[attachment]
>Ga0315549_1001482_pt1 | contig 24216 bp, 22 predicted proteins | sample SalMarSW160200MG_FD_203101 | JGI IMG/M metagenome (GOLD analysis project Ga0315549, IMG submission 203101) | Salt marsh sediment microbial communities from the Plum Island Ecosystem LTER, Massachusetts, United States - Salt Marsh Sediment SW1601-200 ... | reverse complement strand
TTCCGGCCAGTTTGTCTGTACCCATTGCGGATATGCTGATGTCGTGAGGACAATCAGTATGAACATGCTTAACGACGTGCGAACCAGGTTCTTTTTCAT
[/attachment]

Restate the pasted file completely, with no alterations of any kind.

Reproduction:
>Ga0315549_1001482_pt1 | contig 24216 bp, 22 predicted proteins | sample SalMarSW160200MG_FD_203101 | JGI IMG/M metagenome (GOLD analysis project Ga0315549, IMG submission 203101) | Salt marsh sediment microbial communities from the Plum Island Ecosystem LTER, Massachusetts, United States - Salt Marsh Sediment SW1601-200 ... | reverse complement strand
TTCCGGCCAGTTTGTCTGTACCCATTGCGGATATGCTGATGTCGTGAGGACAATCAGTATGAACATGCTTAACGACGTGCGAACCAGGTTCTTTTTCAT